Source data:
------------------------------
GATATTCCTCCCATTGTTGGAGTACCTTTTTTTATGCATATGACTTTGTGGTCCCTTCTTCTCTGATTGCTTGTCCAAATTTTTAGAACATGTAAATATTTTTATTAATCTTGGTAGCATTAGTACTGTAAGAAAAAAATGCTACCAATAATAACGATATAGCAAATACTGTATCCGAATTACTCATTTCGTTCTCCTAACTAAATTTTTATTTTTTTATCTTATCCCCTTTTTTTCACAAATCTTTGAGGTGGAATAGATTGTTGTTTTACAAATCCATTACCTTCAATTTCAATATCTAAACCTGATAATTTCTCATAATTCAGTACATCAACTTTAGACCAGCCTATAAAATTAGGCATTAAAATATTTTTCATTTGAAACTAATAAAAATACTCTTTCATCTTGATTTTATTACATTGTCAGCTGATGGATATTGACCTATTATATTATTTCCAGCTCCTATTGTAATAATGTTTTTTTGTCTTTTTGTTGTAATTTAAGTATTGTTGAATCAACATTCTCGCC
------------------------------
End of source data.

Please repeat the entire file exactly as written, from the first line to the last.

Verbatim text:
GATATTCCTCCCATTGTTGGAGTACCTTTTTTTATGCATATGACTTTGTGGTCCCTTCTTCTCTGATTGCTTGTCCAAATTTTTAGAACATGTAAATATTTTTATTAATCTTGGTAGCATTAGTACTGTAAGAAAAAAATGCTACCAATAATAACGATATAGCAAATACTGTATCCGAATTACTCATTTCGTTCTCCTAACTAAATTTTTATTTTTTTATCTTATCCCCTTTTTTTCACAAATCTTTGAGGTGGAATAGATTGTTGTTTTACAAATCCATTACCTTCAATTTCAATATCTAAACCTGATAATTTCTCATAATTCAGTACATCAACTTTAGACCAGCCTATAAAATTAGGCATTAAAATATTTTTCATTTGAAACTAATAAAAATACTCTTTCATCTTGATTTTATTACATTGTCAGCTGATGGATATTGACCTATTATATTATTTCCAGCTCCTATTGTAATAATGTTTTTTTGTCTTTTTGTTGTAATTTAAGTATTGTTGAATCAACATTCTCGCC